June 27, 2012 | HRIS | Posted by Ascentis
The Repeatable Key to Success
A guest blog post from M.T. Welden, SPHR - Reprinted with permission
Studies into the keys to success have been undertaken by the finest minds, and most respected organizations, in the world. The key to success is the holy grail, the fountain of youth, and the philosophers stone of the ages. What makes one person successful, while another languishes? Why do some people find success repeatedly, while others fumble around only to find it scarcely? If it was easy, and repeatable, would everyone do it? What you need to know is that the key to success has been identified, and it is repeatable. One basic principle is the key to allowing you – and your organization – to have the best possible opportunities to exceed expectations sustainably.
The Cohort Principle
Before delving into how this applies to the arena of business, allow me to begin by illustrating how this elementary principle has been proven to be the key to success in human development and athletics. These two areas have been used extensively for academic study in understanding what I call the Cohort Principle.
Simply put, the Cohort Principle is a description of the effect of a positive environment, and supportive group of familiars can have upon the rate of success in any endeavor. Being part of a group that recognizes your achievements, offers support along the way, and provides an overall sense of shared value, is critical to sustainable success. Human development specialists have done a great deal of study on this subject. The Simmons Longitudinal Study is one of the longest running mental health studies in the United States on the subject. In following a group of 400 participants from age 5 to age 30 for over ten years the SLS has formulated an in depth report on the measurable value of a supportive home environment upon the likelihood of long term success of children. The study has concluded that inclusive and supportive environments were, “critical family factors in childhood and adolescence both in enhancing strong positive functioning (e.g., academic successes) and in reducing the risk of negative outcomes (e.g., mental disorders)”. What is surprising about this is not so much the findings themselves, but the fact that the finding enforce what we already intrinsically know as human beings. Treat your dog well and it will not bite you, treat your spouse well and they will not take your dog and leave you, treat your body well and you will live a better life. If you really think about it, the Cohort Principle is part of our DNA (metaphorically).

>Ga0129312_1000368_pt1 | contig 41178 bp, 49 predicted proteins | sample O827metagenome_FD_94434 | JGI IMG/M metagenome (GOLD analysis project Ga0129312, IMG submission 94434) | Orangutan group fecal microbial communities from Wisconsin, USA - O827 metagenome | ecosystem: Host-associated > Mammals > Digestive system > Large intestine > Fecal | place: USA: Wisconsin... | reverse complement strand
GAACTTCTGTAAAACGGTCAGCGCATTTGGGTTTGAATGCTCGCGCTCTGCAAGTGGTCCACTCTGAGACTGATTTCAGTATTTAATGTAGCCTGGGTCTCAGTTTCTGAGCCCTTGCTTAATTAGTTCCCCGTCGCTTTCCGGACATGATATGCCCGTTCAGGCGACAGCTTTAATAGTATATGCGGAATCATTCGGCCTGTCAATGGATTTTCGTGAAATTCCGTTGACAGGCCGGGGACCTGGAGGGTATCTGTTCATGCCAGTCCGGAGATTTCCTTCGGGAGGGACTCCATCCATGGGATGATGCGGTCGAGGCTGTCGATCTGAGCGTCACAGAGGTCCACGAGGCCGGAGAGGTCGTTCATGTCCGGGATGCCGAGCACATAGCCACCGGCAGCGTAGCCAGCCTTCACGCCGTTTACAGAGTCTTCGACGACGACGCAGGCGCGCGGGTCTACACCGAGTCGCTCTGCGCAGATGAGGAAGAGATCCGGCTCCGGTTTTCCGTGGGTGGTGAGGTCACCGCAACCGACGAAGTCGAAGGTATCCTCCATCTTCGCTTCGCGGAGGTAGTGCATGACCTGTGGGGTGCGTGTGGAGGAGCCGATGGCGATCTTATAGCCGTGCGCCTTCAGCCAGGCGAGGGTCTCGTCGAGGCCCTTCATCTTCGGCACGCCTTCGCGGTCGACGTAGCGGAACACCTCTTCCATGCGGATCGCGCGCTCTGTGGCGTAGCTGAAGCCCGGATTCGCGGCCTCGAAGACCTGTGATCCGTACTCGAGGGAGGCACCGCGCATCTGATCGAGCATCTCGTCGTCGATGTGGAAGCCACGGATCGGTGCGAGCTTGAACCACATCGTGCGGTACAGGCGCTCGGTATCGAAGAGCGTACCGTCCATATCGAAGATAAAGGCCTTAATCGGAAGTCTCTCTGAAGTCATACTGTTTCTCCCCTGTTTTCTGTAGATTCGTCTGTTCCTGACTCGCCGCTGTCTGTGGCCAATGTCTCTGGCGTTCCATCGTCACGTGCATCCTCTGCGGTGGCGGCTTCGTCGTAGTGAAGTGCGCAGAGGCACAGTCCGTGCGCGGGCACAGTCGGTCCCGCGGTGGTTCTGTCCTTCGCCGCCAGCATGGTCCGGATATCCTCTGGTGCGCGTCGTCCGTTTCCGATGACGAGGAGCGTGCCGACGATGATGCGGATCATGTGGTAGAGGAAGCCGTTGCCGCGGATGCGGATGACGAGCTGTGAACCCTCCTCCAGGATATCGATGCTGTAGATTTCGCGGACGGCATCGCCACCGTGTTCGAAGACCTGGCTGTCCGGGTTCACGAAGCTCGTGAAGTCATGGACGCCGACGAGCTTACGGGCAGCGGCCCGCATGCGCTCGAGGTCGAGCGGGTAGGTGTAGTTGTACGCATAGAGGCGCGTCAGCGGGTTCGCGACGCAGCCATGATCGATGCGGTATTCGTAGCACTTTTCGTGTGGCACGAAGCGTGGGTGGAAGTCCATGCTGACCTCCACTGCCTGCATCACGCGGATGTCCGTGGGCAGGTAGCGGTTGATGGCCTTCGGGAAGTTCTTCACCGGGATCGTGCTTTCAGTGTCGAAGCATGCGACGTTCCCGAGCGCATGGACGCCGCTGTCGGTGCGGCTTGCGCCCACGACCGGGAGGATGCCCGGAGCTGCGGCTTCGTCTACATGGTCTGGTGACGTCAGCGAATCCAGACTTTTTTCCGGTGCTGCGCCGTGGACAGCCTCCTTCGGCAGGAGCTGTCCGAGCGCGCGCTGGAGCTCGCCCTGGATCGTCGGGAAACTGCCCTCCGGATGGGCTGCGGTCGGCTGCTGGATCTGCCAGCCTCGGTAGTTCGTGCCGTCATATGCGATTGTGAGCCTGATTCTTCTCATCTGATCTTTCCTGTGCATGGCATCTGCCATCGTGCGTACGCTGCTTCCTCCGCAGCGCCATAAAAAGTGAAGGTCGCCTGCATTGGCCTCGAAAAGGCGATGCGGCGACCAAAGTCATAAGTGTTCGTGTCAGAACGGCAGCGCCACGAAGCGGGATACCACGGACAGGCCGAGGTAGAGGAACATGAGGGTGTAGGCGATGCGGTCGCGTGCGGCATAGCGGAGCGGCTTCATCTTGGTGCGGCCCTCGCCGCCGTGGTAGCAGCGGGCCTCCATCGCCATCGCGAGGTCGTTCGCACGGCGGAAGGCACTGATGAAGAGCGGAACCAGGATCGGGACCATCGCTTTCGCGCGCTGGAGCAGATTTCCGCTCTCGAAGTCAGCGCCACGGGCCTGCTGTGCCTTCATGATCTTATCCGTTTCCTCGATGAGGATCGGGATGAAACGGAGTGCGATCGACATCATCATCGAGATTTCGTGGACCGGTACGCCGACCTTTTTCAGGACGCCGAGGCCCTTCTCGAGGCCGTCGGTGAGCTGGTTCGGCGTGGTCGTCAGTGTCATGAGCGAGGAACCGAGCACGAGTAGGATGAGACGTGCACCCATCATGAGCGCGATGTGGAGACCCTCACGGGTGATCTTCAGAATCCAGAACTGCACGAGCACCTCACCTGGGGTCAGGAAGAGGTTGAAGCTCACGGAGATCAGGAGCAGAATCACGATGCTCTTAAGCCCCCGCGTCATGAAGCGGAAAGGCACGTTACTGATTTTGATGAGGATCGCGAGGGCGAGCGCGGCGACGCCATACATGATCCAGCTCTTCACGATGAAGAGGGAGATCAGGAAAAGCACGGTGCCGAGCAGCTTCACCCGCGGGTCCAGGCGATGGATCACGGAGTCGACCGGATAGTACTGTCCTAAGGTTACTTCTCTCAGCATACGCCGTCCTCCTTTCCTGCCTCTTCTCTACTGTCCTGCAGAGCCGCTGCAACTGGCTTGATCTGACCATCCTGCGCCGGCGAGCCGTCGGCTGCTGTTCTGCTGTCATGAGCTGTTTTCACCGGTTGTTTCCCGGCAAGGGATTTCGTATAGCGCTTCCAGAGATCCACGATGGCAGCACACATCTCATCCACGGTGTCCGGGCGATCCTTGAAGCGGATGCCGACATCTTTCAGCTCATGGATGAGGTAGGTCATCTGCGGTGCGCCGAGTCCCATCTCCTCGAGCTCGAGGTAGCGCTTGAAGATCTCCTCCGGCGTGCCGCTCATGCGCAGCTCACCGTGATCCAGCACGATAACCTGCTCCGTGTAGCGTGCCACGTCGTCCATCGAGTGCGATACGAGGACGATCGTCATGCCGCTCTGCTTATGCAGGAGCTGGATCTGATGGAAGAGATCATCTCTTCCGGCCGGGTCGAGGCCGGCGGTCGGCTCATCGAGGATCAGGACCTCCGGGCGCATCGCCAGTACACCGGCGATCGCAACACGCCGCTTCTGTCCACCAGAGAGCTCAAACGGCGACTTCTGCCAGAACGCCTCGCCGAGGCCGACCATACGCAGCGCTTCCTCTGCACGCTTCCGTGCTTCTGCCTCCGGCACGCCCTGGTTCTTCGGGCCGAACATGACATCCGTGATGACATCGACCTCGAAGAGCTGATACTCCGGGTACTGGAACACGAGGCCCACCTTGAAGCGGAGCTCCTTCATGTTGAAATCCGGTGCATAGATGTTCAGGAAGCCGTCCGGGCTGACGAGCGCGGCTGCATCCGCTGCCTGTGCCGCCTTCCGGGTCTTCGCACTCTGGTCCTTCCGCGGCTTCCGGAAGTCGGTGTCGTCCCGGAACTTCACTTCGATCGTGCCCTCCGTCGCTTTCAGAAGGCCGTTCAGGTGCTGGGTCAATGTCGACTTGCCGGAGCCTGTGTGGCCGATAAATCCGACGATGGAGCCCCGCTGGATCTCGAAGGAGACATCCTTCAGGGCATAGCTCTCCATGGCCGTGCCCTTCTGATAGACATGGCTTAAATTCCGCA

In sport, we see at the Cohort Principle at work at every turn. At the traditional awards ceremony the athletes start their acceptance speech with “First, I would like to thank my team and my fans…”. This is recognition of the value of the support group. In his study on the key elements of playoff success for an NBA team, University of Oregon researcher James Tarlow found that more than any other factor team chemistry had more influence on playoff success. There is little doubt that what pushes an athlete to success is based upon the feedback received either during training, or during the event itself. This is everything from crowds cheering to high fives from teammates. In the arena of sport, competition is at its most refined and within this arena; the quality of a competitor’s team is definitive in its contribution to success.